Children have a very different end-of-life experience, the medic explained, possibly because they don’t have a grip on the finality of death.

Dr Chirtsopher said children often see animals who reassure them they are “loved and not alone.”

“Children are creative and imaginative and can access that part of them,” he said. 

One patient, a young girl, thought up an entire scene of things she loved surrounding her while in lay in her hospital bed.

“She created a castle for herself… there was a swimming pool, the animals were returned, there’s a piano, there was a window with warm light coming through,'” the medic said.

“When I asked, ‘What does the castle represent?’ she said, ‘A safe place.'”

What is end-of-life care?

END-of-life care is support for people who are in the last months or years of their life.

It should help you live your last days as well as possible and help you die with dignity, according to the NHS.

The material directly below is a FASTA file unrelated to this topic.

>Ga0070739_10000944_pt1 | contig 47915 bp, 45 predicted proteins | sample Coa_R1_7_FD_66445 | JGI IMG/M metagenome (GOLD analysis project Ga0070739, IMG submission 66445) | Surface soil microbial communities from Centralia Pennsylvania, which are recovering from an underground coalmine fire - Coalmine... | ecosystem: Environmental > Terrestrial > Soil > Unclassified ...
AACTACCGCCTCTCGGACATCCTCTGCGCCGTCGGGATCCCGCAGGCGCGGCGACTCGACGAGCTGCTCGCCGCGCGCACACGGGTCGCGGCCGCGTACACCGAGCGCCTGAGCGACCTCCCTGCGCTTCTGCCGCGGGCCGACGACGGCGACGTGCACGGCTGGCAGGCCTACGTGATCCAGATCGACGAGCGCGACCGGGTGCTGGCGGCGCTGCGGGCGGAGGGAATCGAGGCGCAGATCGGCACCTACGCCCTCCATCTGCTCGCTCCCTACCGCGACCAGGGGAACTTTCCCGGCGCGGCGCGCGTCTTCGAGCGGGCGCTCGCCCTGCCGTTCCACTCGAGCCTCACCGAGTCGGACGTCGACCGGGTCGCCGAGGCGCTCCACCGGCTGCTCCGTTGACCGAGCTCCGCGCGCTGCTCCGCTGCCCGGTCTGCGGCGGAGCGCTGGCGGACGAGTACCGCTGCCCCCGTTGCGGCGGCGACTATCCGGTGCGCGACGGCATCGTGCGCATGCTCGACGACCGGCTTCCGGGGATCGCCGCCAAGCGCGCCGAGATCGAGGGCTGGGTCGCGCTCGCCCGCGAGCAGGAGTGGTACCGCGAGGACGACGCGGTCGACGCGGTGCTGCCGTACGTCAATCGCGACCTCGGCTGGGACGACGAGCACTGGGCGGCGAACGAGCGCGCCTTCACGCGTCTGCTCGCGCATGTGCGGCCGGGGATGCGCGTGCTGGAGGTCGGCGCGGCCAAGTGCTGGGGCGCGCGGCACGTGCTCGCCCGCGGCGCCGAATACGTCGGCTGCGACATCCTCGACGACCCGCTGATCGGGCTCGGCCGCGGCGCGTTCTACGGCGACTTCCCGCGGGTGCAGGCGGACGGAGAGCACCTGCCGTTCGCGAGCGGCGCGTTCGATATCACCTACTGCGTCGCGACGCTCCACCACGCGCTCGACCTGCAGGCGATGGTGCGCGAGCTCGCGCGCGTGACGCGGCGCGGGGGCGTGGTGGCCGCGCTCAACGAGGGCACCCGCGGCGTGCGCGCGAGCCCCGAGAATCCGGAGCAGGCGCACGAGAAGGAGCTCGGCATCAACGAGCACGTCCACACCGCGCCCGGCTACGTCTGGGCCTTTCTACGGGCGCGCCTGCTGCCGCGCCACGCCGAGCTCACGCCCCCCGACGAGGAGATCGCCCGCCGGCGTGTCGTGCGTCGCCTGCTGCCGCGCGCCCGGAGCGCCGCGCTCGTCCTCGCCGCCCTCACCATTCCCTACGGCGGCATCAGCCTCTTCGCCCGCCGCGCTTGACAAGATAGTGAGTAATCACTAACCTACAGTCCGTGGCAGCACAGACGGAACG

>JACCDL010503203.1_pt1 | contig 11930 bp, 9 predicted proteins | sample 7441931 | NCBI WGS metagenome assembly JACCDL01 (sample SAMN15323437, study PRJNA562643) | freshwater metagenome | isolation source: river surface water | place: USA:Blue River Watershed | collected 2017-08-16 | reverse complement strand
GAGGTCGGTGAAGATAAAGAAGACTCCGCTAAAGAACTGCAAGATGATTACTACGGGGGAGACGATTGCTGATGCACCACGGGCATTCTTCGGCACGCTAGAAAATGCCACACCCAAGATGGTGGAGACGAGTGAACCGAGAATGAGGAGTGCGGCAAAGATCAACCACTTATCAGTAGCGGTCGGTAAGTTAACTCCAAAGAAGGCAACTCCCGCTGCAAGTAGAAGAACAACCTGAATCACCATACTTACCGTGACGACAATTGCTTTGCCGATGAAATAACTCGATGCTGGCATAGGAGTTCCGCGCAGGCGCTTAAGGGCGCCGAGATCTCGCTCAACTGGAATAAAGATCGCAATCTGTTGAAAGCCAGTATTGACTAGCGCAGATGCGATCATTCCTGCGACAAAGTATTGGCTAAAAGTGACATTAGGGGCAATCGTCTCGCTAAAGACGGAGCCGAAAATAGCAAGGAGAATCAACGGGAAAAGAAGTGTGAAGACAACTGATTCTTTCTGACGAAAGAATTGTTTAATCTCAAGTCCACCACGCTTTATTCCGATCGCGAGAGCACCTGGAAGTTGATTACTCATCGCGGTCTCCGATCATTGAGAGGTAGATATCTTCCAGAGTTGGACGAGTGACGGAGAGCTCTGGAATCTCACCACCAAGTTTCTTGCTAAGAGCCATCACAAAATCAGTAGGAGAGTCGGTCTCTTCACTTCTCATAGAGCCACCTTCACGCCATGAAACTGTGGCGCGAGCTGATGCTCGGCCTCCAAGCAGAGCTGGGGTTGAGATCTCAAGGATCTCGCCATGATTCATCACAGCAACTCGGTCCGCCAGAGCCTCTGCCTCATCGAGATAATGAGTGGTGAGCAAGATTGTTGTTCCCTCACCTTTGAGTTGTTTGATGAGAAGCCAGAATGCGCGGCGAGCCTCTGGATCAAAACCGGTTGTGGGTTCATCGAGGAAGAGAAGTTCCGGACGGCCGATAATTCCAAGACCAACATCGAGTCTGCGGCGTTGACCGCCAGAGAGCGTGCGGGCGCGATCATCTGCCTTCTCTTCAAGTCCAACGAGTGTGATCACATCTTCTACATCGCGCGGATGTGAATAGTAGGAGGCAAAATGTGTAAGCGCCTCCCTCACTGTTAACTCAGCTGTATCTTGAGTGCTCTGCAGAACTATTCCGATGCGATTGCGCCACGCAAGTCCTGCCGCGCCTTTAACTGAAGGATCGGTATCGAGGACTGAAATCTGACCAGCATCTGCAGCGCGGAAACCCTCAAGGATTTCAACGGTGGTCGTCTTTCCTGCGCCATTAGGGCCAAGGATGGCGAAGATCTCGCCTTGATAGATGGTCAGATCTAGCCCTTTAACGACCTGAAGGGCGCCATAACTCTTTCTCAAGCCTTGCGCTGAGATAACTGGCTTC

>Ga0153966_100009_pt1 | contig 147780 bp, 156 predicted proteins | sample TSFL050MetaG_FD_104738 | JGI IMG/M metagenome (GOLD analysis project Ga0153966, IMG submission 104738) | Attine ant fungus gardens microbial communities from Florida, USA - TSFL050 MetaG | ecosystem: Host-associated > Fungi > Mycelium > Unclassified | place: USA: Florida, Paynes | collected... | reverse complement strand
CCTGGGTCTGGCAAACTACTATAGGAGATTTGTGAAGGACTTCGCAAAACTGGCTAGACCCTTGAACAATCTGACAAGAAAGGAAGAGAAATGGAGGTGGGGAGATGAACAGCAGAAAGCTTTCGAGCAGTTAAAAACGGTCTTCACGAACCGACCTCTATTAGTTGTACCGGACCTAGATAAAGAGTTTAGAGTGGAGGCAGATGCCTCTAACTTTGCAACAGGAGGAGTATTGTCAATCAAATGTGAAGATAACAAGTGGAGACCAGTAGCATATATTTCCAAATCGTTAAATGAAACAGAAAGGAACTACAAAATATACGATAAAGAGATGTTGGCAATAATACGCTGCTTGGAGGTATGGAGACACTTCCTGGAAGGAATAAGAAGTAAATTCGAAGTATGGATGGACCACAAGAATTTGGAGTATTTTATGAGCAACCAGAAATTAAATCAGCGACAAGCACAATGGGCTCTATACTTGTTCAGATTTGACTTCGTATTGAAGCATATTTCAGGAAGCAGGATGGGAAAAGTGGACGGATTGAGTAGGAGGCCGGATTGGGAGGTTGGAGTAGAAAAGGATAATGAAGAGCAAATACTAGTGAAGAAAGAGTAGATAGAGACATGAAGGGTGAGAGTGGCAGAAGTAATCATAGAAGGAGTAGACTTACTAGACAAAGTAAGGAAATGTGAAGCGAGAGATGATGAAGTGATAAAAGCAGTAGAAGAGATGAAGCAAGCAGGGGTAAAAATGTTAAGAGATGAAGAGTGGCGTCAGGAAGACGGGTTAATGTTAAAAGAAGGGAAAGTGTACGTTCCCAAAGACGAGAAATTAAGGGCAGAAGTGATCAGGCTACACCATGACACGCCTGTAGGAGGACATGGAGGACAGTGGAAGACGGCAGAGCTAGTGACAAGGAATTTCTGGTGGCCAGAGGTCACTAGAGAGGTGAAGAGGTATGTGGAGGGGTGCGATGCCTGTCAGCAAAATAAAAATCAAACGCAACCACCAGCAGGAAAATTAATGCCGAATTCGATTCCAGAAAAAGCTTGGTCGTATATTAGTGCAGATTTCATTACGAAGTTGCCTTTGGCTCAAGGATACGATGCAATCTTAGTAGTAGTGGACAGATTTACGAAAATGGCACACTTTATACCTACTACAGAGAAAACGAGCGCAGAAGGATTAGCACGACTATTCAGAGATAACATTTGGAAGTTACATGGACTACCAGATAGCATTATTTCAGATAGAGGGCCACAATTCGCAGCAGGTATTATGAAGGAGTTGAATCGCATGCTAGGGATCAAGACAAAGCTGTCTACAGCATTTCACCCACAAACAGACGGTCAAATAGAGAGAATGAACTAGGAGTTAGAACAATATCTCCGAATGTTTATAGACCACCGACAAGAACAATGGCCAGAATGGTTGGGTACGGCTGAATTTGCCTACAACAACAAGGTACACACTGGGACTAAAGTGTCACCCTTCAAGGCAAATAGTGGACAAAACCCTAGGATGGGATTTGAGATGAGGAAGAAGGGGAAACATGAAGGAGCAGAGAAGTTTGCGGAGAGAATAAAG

Depending on your needs, different health and social care professionals may be involved in your end-of-life care. They can include hospital doctors and nurses, your GP, hospice or social care staff, chaplains, and physiotherapists.

End-of-life care can last a few days or months, or sometimes more than a year.

Though it isn’t always possible to predict, people are considered to be approaching the end of life when they are likely to die within the next 12 months.

This includes people who might die imminently, as well as people who:

  • Have an advanced incurable illness, such as cancer, dementia or motor neurone disease
  • They are generally frail and have co-existing conditions that mean they are expected to die within 12 months
  • Have existing conditions if they are at risk of dying from a sudden crisis in their condition
  • Have a life-threatening acute condition caused by a sudden catastrophic event, such as an accident or stroke

If you are approaching the end of life or caring for someone who is and want to find out about the care and support available, your first step is to speak to your GP or call the number your healthcare professionals have given you.

They can help you understand the services available to you locally